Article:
Models of the Universe
What if you were waiting at your favorite watering hole for a new acquaintance you were hoping to get to know better. He arrives 10 minutes late and apologizes profusely saying he couldn't find a parking place because a large dinosaur was blocking the last three.
He says this with utter sincerity. You stare at him in equal utter disbelief. He doesn't notice and you begin an ordinary conversation about the weather, sports, and politics. When the topic turns to the economy he says calmly, "Well, I just couldn't make ends meet, so I had to sell thee of my four children." We're doing a lot better. I miss them, but I just couldn't afford them. The eldest brought a good price."
He then begins to talk about the stock market and has some good insights. He talks about the movies and his tastes are similar to yours. Then he asks if you would be interested in working with him in a political campaign. He is going to work for the return of George Bush. It is his newest passion.
That's the last straw. You decide he lives in a different world and you two will never be friends. He clearly has a wrong and bad Enneagram style.
I exaggerate only a bit for the sake of clarity. We all operate out of a model of the universe. Nobody sees all of reality, and what we do see we see through a set of inherited and learned filters. What we perceive we reconstruct inside of ourselves. We construct a model of the world. This model is very helpful. It enables us to predict what will happen. That way we don't touch hot stoves, eat yellow snow or vote for Bush. Certain things are possible, others are not. If I say I saw a dinosaur - seriously - you become angry. Why? Because you know that's not possible. One of us is crazy or lying. You simply can't live with a belief in dinosaurs walking around today. Isaac Asimov, the great Science Fiction writer said the formula for a great story was "One thing must not happen, cannot happen and is now happening." In other words, your model of the universe isn't working and that strikes terror into all of us. Our model has to work or we go crazy.
We also create a moral universe. In your world, you never never sell your children. (Beat them, perhaps, but.) That is morally unthinkable. And as for campaigning for Bush, that's marginal but does point to membership on another planet.
What Is Real
We cannot function without a model of the universe. We need predictability. We need order. We are not intellectually, morally, emotionally large enough to see all points of all reality, so we do the best we can. We learn from experience, we say. What do we learn? We learn how the world works, what's true, what's good, and above all, what's real. To the extent we don't know that, we are helpless, (we don't know what will work), confused, (we don't know what is true), immoral (we don't know right from wrong) and crazy (we can't distinguish what's real and what is "just in my head.")
Our Enneagram descriptions are a brilliant attempt to sketch some of the parameters of nine models of the universe. When we conflict with someone, it is often because we disagree about what is real. You'll often hear people say, "Well, the reality is." or "What's really going on here," and when you hear that, you know you have a clash of models. Most arguments are about what is real. To say, "the reality is," is to beg the question. To argue in a court, saying, "This man is a thief, he should be punished for taking this woman's purse," is circular and assumes what remains to be proven. The point of the trial is to establish that he is a thief, you can't start with that assumption. But our Enneagram style starts with assumptions. We assume we know reality. One lovely byproduct of studying the Enneagram is to weaken our arrogance about knowing what's what.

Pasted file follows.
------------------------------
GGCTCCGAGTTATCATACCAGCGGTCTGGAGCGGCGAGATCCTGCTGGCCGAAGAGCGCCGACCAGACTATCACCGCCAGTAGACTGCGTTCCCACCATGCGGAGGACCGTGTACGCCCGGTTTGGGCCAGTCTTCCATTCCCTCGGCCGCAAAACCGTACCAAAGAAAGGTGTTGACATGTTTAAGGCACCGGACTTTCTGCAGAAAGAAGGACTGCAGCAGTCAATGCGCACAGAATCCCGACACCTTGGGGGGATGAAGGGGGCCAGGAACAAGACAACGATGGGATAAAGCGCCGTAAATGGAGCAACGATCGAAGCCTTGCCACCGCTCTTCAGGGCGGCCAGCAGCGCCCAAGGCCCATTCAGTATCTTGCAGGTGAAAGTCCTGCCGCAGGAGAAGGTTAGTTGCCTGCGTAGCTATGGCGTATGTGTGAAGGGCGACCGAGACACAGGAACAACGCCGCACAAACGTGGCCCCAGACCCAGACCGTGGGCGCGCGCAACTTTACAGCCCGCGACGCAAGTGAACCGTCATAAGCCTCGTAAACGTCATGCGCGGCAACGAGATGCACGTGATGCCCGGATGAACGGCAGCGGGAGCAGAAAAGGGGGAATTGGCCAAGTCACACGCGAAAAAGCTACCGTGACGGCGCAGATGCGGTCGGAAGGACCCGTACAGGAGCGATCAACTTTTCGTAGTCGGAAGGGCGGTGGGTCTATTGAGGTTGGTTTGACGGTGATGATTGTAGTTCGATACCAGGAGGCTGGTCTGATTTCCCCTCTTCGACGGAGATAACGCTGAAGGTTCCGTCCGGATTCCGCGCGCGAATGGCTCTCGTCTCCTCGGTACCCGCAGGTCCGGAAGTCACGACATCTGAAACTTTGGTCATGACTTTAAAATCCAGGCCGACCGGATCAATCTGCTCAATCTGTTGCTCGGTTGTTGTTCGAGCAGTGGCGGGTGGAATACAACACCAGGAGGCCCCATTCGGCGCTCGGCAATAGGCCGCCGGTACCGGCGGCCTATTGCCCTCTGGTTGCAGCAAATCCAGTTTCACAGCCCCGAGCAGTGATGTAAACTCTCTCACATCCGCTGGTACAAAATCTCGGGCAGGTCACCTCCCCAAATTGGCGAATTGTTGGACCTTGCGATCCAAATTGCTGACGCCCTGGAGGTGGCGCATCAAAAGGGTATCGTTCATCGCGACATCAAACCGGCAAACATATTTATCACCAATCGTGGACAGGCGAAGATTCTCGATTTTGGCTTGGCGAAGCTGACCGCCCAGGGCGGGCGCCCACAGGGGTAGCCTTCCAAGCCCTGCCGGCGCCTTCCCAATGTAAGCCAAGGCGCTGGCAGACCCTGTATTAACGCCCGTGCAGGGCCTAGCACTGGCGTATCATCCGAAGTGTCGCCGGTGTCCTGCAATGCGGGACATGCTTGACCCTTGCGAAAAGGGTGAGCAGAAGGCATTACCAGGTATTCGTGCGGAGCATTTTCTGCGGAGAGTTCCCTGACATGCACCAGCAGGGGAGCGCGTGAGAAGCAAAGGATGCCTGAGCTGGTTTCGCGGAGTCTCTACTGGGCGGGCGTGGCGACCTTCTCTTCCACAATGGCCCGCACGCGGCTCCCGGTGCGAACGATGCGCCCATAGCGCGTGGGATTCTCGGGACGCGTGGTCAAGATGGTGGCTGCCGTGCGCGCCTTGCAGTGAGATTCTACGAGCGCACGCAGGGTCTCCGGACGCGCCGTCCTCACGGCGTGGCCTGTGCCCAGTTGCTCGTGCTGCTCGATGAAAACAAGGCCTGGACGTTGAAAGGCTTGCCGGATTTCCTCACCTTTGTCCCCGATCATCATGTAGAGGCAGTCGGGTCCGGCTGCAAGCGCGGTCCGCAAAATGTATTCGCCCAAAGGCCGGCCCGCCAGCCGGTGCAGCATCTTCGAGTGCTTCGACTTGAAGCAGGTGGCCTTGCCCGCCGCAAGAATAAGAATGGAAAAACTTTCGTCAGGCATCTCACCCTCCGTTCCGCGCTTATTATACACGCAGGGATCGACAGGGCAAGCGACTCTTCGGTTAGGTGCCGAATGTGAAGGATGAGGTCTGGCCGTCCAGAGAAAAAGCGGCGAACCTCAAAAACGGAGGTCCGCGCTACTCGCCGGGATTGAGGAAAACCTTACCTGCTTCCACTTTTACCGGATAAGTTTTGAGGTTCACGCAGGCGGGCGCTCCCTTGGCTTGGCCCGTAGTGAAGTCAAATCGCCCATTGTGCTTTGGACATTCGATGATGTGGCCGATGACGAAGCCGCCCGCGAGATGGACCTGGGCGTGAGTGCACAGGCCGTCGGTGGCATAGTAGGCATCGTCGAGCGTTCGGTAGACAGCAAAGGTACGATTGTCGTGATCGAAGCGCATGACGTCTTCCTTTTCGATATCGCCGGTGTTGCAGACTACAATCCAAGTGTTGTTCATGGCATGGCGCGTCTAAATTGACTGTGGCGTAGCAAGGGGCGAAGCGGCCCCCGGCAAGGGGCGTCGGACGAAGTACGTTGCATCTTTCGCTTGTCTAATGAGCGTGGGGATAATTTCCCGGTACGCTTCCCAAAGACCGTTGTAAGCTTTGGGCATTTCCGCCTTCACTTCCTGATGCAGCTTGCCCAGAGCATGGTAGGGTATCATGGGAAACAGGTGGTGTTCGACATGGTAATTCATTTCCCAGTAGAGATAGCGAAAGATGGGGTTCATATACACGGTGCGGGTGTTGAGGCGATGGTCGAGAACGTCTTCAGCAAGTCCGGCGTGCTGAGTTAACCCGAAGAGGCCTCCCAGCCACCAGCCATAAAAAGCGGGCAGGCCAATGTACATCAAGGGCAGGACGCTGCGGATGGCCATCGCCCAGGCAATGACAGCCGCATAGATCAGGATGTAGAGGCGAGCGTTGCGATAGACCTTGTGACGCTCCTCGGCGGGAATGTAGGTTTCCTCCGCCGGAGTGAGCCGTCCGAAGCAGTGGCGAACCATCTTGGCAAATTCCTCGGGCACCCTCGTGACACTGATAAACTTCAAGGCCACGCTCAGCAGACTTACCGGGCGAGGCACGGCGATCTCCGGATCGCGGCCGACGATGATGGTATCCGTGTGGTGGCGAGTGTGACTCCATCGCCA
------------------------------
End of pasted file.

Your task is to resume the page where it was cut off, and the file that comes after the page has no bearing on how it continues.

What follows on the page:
A clearer Enneagram example might help. One night, three people are sitting in their living room talking. A loud noise occurs outside. The Six, upon hearing the crash, "knows" something dreadful has happened. An Eight feels an obligation to make whoever did that crash pay for it. A Seven is pretty sure it is the dog chasing a cat and hitting the trash barrel. No big deal. A whole play could be written about the argument inside. The Six warns her Seven (12 year old) son to be careful, the Eight considers the other two slackers for not going after who did it and the son is wondering why they're always bickering.
This not much ado about nothing. Our models of the universe work quite well for us. We can't just give them up. We can't accept selling children or our family life will never be the same. Our model protects us, it explains why things work this way, it defines what is valuable, beautiful and true. It is our understanding of what is real. If you don't protect a Six from the dangers he knows are in the world, he will be frightened and ultimately quite angry. Your disbelief in those dangers makes him all the angrier because you are seen to be not caring. Your ignoring public opinion will infuriate a Three because you have taken away her way of knowing "what will sell," and what will guarantee success. To work hard and not know what will work is pointless and stupid.
This is one reason change is so difficult. A lot of personal change involves adjusting our model of the world. It can be an earthquake.